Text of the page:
HAIR:  I haven't used shampoo for many, many years.  I switched to the no 'poo (baking soda and vinegar) method a long time ago and will never go back to shampoo. I spent my entire life trying to get rid of split ends (I don't treat or style my hair, so it drove me nuts that I always had split ends!), and nothing worked until I quit shampoo.  I do still use conditioner, but I've been looking into trying to get away from that (switching to various oil treatments instead).  My hair is very dry (VERY!), curly, with a tendency to frizz, so I've been wimpy about trying to move away from conditioner. I've used Jason's brand primarily for years, though I think the quality has degraded in the last decade.  I get a nice variety of hair products through my Vegan Cuts box, so I usually have a variety of hair oils, masques, conditioners, etc., that I really enjoy using. If they're fantastic, I order them on my own. I really enjoy getting to try a variety of good quality vegan products.  I don't enjoy shopping or wandering through stores, so I would never be exposed to or try many of the new vegan brands that I've been exposed to through VC.  (Not paid or compensated in any way. I just really like their boxes.)

Because I do have long, curly, dry hair, the only product I use for stying is coconut oil (or any of the VC hair oil products).  On occasion, I get other hair styling products from them, and my daughters are happy to use them up.  If my hair lays okay, I leave it down. If it lays strangely or looks too big, it goes into a pony tail. That's the extent of my hair efforts.

I have tried perhaps all of the natural deodorants through the years and found most of them (just like the non-natural deodorants) to be fairly ineffective. I finally found one that works for me, and it was through my Vegan Cuts box. I fell in love with the Routine brand deodorant that they sent me, and ordered more as soon as it ran out. It seems quite expensive for deodorant, but it takes a very tiny amount to do the job, so it lasts for a very long time. 

CLEANSING:  I've enjoyed a huge variety of Vegan Cuts skin care products, and I'm glad to see such a variety of quality products available. My go-to cleanser is Say Yes to Coconuts (my daughter uses Say Yes to Carrots). I use a night cream and a day cream with sunscreen, and those brands change constantly. I like to experiment.  I use coconut oil for makeup remover.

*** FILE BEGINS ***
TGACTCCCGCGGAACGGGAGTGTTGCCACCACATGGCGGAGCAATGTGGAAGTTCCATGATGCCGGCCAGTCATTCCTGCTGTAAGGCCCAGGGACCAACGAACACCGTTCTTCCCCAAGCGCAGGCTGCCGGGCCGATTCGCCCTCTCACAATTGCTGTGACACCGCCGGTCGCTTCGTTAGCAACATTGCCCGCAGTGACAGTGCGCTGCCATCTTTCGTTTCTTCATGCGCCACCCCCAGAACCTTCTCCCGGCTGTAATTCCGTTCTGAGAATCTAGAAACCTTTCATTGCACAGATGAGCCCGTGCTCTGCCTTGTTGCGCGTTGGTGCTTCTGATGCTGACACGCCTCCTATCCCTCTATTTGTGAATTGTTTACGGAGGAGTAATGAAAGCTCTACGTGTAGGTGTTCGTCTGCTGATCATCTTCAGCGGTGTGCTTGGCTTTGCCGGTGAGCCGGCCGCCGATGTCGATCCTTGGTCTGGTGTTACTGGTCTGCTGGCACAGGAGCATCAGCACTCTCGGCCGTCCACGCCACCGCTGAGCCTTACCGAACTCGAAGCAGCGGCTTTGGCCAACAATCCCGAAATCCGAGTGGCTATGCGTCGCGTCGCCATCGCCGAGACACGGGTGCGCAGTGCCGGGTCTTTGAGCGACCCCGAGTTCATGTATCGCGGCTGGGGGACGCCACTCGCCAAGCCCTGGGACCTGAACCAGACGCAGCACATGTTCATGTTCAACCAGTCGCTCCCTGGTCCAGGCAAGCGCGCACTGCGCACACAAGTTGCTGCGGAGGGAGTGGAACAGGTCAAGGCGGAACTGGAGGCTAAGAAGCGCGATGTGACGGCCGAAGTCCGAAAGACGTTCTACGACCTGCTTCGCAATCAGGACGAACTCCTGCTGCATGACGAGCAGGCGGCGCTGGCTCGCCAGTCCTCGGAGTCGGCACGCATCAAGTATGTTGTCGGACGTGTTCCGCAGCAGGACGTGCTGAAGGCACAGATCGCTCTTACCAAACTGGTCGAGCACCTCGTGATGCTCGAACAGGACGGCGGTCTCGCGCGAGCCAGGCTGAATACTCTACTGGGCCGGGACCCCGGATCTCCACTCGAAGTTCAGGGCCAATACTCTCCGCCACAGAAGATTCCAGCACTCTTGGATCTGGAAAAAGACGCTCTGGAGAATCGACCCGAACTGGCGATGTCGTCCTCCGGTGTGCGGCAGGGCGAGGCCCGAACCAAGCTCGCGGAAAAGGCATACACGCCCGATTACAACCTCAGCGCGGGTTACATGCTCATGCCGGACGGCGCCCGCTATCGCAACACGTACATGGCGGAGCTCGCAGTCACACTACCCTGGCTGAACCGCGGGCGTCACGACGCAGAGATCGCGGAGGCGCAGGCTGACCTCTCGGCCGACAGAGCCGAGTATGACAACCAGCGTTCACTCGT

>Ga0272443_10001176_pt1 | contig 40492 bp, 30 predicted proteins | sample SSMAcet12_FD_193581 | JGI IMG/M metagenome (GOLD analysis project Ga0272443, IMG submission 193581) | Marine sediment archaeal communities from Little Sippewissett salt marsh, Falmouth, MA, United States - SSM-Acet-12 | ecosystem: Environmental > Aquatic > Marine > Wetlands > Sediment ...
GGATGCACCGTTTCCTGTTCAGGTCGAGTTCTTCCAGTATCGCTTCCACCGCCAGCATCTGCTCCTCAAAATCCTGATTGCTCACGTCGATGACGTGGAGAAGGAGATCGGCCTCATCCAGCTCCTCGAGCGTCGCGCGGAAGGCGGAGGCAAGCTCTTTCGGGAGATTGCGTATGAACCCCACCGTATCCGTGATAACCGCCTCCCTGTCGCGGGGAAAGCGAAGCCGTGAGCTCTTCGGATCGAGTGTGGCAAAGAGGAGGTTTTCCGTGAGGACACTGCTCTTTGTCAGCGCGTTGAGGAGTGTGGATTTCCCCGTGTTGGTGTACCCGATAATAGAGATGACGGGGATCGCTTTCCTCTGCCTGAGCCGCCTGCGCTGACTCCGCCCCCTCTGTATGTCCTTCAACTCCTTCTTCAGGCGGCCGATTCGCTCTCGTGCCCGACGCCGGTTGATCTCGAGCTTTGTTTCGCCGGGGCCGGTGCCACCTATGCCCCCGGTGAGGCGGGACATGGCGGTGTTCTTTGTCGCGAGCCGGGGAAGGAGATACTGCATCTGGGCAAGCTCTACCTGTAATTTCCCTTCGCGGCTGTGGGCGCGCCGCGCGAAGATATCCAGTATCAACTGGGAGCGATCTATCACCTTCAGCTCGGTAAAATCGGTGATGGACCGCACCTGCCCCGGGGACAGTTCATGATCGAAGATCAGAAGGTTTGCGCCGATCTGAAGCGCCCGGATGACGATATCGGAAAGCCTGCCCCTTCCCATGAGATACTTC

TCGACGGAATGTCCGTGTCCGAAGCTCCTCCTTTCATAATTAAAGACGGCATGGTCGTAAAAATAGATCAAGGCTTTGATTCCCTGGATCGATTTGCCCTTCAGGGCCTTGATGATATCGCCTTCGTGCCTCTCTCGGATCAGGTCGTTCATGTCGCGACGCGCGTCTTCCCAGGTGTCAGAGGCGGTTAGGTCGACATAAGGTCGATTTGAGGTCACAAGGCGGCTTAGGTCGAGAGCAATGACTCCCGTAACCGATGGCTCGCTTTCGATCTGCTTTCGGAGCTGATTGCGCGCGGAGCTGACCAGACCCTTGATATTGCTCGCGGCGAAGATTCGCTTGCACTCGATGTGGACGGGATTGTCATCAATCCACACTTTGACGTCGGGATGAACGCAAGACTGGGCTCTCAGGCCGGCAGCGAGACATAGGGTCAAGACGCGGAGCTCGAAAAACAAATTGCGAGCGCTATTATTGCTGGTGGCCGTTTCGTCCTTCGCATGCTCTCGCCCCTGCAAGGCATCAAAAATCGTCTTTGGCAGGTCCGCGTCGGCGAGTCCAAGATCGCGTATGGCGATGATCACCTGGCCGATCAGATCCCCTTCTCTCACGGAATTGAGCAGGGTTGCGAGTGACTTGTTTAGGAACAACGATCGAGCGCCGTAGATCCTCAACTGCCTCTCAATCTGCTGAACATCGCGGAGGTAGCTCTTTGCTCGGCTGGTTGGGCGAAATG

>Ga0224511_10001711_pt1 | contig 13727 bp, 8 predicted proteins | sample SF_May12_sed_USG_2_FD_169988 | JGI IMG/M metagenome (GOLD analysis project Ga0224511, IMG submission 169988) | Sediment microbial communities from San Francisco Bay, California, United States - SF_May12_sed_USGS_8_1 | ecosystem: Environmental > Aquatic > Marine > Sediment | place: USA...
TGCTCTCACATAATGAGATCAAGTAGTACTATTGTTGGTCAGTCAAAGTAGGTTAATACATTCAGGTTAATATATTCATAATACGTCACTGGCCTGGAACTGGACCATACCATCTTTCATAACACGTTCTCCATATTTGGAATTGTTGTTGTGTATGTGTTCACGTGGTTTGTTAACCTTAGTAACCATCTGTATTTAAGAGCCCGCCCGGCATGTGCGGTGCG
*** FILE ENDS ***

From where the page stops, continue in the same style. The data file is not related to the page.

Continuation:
I have dry, sensitive skin, which is prone to eczema, so I have always used very gentle cleansing products. I always have Dr. Bronner's soaps in the shower, but also tend to rotate through a variety of other gentle, soap-free cleansers (many of the from VC).  Despite having incredibly dry skin, I quit using traditional lotions many years ago and switched to coconut oil as my moisturizer.  My skin is less dry than it's ever been. My eczema breakouts are now extremely rare, and I no longer have those nasty bumps on the backs of my arms.

Any minor skin wounds or pimples get treated first with Tea Tree Oil (either the plain oil or the antiseptic ointment).

I think the product we've had the hardest time with is toothpaste. Each of us has had our preferences, and up until recently, we haven't agreed on the same brand.  Luciana is extremely picky about toothpaste and always has been. She used only baking soda for a couple of years, because she didn't like any of the brands that we were using.  Though I can buy different brands for each of us, life is a lot easier if we stick with one. We all agree on the Hello brand toothpaste. I really wish it didn't have fluoride. That is my only complaint. I'm still on the lookout for the perfect fluoride-free vegan toothpaste.